I think so. Be the Boss. It is your job to manage feeding time, play time, free time, pack time ... in fact, every one of your pup's waking minutes. Get the balance right and your pup will grown into a well adjusted individual that can hold his own in your home. Be especially vigilant when he is young, impressionable and squashy. Watch and listen so you can spot if your baby is pooped, alert, hungry or belligerent and intervene or ignore as you thinking necessary. No one said this would be easy! 

Thor the Rat Terrier owned by Jerg BergThe Pack
Let's leave significant others and children out of the equation for now - I've too much experience of one and none of the other - and concentrate on the dogs. Make your pack feel valued and let them do their jobs, including teaching the little upstart that he needs to watch where he is going and mustn't shove past them.

Keep to the same routines. Dogs love the status quo. If Turbo has always had dinner from a bowl by the stove, don't move it somewhere else especially as he's getting a bit senile. If you have always gone training on a Tuesday, don't stop. If you regularly walk everyone in the morning, keep to the same plan. Don't change things unless you have a very good reason to do so. Your pack has a role in your pup's up bringing. Are you going to demonstrate how to sniff anal glands?  I really hope not.

The Pup Pack Candidate:
Slot him into your life as discretely as possible. He will make enough noise to get himself noticed without you adding to the hullabaloo. There is space and time for him. It is just a question of finding it.

Don't minus time from your older dogs to spend it with Junior. Give up an hour of television, eat your dinner faster or get out of bed at six instead of seven. We all have to make sacrifices. Try and remember that it won't always be like this, but the extra effort you make now bonding with your new puppy will pay dividends later. And remember.

Quality time alone with you is not you cleaning out the van while your pup plays solitaire. You need to interact with the little blighter. Most pups would love to be involved in unearthing treasure from deep within your van. Include him and make it a game. 'Wow! I found an old tennis ball go get it!'  or 'Fantastic! A biscuit that fell out of the pack can you sit?'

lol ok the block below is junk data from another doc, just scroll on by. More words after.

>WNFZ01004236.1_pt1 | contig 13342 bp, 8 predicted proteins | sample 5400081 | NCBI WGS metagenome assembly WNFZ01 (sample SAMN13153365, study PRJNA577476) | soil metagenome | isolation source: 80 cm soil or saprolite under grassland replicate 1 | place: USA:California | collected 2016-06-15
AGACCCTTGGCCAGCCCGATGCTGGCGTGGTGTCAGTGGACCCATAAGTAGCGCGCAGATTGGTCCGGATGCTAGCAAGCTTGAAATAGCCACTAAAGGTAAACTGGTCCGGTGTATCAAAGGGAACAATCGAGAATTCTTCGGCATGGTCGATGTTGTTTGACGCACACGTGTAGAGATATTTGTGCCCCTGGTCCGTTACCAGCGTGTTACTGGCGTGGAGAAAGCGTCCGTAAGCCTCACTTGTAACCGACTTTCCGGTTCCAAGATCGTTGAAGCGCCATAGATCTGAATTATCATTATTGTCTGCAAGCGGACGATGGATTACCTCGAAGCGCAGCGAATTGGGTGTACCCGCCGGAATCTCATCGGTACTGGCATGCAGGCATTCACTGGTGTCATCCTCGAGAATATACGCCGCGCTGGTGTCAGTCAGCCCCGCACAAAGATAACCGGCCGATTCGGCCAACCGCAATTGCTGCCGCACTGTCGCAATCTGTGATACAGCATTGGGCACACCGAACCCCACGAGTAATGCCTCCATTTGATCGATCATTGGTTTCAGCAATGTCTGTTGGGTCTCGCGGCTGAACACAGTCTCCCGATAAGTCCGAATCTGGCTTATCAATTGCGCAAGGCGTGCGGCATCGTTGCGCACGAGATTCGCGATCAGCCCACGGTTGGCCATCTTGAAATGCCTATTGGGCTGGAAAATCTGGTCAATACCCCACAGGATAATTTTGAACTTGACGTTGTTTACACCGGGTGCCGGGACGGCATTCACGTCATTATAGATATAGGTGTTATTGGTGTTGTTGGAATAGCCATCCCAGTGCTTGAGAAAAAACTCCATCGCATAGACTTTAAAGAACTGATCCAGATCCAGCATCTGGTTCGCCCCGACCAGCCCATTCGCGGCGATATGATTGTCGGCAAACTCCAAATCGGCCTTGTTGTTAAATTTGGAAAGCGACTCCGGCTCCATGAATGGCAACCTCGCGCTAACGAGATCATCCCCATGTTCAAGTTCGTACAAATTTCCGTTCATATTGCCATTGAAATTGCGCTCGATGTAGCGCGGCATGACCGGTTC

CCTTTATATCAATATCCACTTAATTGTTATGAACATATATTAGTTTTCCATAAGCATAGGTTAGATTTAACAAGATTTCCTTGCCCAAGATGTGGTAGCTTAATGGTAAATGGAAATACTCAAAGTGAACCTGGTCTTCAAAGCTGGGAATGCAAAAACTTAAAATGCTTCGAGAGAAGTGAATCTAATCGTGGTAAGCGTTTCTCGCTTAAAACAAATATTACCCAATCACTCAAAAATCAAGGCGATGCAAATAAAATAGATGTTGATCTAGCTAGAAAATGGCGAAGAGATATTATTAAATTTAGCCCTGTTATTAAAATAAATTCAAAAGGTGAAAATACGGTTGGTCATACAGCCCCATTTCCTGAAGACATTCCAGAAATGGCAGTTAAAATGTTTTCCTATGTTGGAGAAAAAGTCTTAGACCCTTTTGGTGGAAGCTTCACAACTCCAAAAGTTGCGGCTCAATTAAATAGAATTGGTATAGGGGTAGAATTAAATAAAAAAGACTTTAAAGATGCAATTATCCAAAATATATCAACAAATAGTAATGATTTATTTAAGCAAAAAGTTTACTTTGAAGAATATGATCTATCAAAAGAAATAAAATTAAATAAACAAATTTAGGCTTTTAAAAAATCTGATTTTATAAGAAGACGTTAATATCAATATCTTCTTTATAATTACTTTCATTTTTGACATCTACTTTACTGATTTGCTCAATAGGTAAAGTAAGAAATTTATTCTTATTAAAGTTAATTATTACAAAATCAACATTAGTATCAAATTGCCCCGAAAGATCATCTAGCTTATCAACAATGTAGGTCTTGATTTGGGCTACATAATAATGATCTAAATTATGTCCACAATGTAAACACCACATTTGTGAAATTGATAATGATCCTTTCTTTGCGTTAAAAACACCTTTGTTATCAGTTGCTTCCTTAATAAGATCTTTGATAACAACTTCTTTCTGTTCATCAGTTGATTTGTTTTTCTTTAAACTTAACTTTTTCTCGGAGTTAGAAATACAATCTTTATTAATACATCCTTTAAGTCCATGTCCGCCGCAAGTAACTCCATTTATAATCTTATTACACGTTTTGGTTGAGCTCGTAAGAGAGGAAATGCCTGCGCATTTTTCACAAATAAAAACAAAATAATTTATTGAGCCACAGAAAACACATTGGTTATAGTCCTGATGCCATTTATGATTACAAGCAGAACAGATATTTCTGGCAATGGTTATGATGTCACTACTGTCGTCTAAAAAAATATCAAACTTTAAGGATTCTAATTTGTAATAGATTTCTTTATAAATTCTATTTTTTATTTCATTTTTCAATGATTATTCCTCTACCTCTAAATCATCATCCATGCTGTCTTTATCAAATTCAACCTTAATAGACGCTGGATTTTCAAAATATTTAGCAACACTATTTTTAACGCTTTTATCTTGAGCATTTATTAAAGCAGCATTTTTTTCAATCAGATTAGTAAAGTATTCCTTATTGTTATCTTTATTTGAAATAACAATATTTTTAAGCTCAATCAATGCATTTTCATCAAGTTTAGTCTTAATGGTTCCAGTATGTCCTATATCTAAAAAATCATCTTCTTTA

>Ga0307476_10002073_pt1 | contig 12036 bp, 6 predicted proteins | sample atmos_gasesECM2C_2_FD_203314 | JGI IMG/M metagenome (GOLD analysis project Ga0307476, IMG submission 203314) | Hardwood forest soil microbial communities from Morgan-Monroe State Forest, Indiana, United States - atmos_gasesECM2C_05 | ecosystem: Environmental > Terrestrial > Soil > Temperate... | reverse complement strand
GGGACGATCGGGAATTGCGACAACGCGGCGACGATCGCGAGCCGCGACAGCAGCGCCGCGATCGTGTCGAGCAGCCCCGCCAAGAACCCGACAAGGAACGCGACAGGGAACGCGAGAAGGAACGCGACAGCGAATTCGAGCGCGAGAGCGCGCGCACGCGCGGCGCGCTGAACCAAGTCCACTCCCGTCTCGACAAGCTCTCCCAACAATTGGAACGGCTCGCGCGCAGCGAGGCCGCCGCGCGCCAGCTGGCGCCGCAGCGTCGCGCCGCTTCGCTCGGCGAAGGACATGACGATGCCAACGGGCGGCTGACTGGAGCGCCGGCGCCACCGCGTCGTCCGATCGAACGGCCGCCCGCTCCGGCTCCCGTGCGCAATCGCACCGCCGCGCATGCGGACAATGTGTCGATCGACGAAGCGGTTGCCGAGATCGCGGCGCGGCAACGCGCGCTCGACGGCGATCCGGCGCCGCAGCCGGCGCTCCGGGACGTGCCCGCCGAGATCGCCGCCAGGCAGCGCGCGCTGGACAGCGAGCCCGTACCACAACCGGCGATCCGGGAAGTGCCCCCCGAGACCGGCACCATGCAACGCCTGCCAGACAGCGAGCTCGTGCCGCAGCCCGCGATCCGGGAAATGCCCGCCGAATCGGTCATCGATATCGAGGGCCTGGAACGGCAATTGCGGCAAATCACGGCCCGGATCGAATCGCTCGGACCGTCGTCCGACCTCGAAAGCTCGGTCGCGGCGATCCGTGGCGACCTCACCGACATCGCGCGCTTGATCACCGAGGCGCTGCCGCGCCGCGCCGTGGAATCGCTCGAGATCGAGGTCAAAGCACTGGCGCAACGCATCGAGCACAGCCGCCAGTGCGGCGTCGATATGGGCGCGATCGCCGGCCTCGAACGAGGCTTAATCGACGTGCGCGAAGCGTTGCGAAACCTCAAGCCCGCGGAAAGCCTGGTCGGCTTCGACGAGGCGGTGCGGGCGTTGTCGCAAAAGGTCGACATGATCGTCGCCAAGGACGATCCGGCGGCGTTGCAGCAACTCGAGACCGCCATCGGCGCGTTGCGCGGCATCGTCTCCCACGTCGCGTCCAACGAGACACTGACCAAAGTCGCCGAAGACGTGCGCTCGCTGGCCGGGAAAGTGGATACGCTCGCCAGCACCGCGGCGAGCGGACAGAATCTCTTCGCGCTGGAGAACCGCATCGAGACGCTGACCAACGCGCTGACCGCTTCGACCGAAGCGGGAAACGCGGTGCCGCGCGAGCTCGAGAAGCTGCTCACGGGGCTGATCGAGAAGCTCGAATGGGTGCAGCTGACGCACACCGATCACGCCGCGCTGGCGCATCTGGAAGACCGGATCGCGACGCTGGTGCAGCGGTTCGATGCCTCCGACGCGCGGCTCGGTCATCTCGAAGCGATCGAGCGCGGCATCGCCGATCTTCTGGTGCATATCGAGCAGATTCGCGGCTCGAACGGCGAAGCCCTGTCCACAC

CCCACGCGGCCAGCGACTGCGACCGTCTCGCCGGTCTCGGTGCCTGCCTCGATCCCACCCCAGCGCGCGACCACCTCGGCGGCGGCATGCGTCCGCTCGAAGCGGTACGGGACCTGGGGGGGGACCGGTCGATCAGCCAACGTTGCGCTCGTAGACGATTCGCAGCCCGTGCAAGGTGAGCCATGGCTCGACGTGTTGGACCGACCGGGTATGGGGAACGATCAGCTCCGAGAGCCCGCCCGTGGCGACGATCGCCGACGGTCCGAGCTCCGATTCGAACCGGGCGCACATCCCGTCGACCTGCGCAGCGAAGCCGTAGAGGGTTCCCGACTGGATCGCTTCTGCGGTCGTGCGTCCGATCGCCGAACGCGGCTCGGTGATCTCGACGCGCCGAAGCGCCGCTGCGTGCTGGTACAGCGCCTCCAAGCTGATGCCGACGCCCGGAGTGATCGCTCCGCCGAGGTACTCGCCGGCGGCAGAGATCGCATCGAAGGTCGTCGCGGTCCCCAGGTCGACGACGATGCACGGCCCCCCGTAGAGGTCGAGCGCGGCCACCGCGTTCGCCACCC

Dougal owned by Jill FranksTime Together
It is important that you and your pup spend quality time together. And with your pack. Give your puppy the chance to integrate with his own kind but supervise him. He won't have the presence or strength of an adult dog so watch him carefully.

Pack time can be going on a walk together, a game of chase in the garden, or everyone having a snooze while you watch television. By controlling pack time you will be reinforcing your role as the Boss! It can be a very passive role that delegates authority and allows Butch to tell Junior off for stepping on his tail. Or it can be a very active one; for example if you think things are getting out of hand, pick up all the toys and send everyone to their beds or kennels.

Be confident in your managerial skills. Agility folk are in charge of more dogs than the average household at home, at training or on holiday and it needn't be a nightmare. But it is important that you get things right from the start, especially if the goal is a dog that wants to please you as well as fit in with your pack. With a little forward thinking and time management, it is possible.

Good luck and please, please, please let me cuddle your puppy!

Mary Ann & DazAbout the author...
Mary Ann Nester
was born in the USA and came to Britain in 1972 as a student. In 1997 she set up Aslan Dog Training Club, named after her Lurcher and first agility dog. 

Mary Ann's most successful agility dogs have been miniature poodles. Both Brillo Pad and Daz have both been finalists at Olympia and Crufts and have competed at international level. Brillo represented Great Britain at the World Agility Championships in Portugal 2001 and Daz in Germany 2002 and France 2003.

When not training other people's dogs or chasing her own, Mary Ann splits her time between being the Clinic Administrator for Vets Now Out of Hours Emergency Service and writing.  She is the author of Agility Dog Training, published by Interpet in 2007 (Agility Warehouse) and looks forward to seeing Dancing With Dogs: The Complete How to and Troubleshooting Guide to Canine Freestyle and Six Smart Tricks for Dogs in the book shops later this year.